fast. At this time a large force of Indians on the main shore, under the command of Black Hawk, commenced an attack. The savages, in canoes, passed rapidly to the island, and with a war whoop rushed upon the men, who retreated and sought refuge in the barge. A battle of brisk musketry now ensued between the few regulars aboard the stranded barge and the hordes of Indians under cover of trees on the island, with severe loss to the former. Meanwhile, Captains Rector and Riggs, ahead with their barges, seing the smoke of battle, essayed to return, but in the strong gale Riggs' boat became unmanageable and was stranded on the rapids. Rector, to avoid a similar disaster, let go his anchor. The rangers, however, opened with good aim and telling effect on the savages.

The unequal combat having raged for some time, the commander's barge, with many wounded and several dead on board, among the former of whom, very badly, was Campbell himself, had almost ceased fighting when she was discovered to be on fire. And now Stephen Rector, and his brave crew of Illinois rangers, comprehending the horrid situation, performed, without delay, as cool and heroic a deed, and did it well, as ever imperiled the life of mortal man. In the howling gale, in full view of hundreds of the infuriate savages, and within range of their rifles, they deliberately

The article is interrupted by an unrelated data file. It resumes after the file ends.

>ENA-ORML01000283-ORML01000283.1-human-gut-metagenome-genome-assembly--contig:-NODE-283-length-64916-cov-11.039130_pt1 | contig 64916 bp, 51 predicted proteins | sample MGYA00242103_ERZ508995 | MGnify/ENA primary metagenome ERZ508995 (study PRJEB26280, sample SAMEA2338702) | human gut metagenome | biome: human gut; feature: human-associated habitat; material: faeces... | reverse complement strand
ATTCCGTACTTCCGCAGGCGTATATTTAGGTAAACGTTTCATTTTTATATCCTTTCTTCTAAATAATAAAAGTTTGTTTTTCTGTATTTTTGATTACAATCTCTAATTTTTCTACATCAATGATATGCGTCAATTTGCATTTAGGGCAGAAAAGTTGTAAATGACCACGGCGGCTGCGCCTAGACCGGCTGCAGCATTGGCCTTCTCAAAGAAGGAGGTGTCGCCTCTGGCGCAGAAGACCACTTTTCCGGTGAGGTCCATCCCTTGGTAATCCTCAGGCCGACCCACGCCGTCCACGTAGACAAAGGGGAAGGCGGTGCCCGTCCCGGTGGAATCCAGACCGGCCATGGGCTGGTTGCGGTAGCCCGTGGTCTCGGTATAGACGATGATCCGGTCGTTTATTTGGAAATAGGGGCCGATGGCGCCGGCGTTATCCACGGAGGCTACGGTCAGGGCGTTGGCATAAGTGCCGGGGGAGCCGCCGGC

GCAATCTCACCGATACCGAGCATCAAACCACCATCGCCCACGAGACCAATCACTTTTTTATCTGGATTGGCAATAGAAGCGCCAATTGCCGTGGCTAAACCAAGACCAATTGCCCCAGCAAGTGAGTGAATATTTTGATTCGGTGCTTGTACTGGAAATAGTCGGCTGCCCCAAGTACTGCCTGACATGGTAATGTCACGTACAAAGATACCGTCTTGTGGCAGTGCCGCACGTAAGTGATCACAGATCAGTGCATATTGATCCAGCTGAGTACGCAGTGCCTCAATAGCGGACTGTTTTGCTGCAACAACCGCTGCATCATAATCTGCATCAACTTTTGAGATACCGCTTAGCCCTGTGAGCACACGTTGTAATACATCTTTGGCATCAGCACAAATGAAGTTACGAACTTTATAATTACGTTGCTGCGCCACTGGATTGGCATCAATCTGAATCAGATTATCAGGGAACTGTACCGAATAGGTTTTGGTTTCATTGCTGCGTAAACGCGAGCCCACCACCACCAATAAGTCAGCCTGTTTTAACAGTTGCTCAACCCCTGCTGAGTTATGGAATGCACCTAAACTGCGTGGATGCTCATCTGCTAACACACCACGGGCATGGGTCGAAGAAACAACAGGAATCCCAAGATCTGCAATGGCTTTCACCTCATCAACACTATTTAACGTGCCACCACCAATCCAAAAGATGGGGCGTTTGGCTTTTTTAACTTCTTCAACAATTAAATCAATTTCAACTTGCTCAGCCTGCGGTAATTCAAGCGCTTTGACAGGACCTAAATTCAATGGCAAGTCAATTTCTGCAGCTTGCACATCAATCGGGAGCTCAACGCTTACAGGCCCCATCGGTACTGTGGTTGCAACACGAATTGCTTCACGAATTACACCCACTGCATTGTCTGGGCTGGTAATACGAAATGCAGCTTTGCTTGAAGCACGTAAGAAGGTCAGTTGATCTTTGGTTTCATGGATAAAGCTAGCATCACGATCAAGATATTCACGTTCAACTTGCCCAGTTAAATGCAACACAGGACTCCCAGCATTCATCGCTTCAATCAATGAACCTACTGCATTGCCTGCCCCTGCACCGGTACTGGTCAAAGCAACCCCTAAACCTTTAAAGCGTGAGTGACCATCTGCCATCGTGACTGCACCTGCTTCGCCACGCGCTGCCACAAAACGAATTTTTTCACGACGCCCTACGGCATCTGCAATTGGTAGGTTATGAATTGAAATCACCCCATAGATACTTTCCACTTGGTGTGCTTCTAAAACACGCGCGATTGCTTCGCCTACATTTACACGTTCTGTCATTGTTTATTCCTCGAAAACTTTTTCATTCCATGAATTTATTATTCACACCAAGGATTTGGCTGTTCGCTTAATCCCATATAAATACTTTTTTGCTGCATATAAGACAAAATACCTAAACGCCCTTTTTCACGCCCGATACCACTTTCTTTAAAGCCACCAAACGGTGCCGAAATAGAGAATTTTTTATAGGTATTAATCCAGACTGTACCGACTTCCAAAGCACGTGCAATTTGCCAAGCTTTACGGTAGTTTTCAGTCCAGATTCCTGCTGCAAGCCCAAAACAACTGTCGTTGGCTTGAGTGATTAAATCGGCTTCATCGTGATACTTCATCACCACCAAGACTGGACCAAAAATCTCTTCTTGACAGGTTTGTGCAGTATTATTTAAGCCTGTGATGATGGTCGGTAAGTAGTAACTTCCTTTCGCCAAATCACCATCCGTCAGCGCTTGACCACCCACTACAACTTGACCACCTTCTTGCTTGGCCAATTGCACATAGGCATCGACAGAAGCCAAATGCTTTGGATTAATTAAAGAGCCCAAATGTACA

, raised anchor, lightened their barge by casting overboard quan. tities of provisions, and guided it with the utmost labor down the swift current, to the wind ward of the burning barge, and, in the galling fire of the enemy, rescued the survivors, removed the wounded, the dying and all, to their vessel. This was as heroic a deed of noble daring as was performed during the war in the west. The island, in memory of the struggle, was named after Campbell, but with Rector and his crew of Illinois rangers remains the glory of the action.

The manner of effecting the rescue displays the resource of courageous minds in the crisis of imminent peril. Rector's barge was first quickly lightened by casting overboard the provisions, the crew (mostly experienced French boatmen,) got into the water on the windward side of the barge, which brought it between them and the fire of the enemy. In this manner it was guided in close proximity to the disabled barge, and held there till the removal was effected, when, after being hauled against the wind far out into the stream, it glided safely away. The loss was 25; 9 killed—4 rangers, 3 regulars, 1 woman, 1 child ; wounded 16, among whom were Lieut Campbell and Dr. Stewart, severely. Rector's barge was uncomfortably crowded for the wounded, but as the force was large they rowed night and day until St. Louis was reached. The Indians, after the abandonment of Campbell's barge, feasted upon the contents of their prize.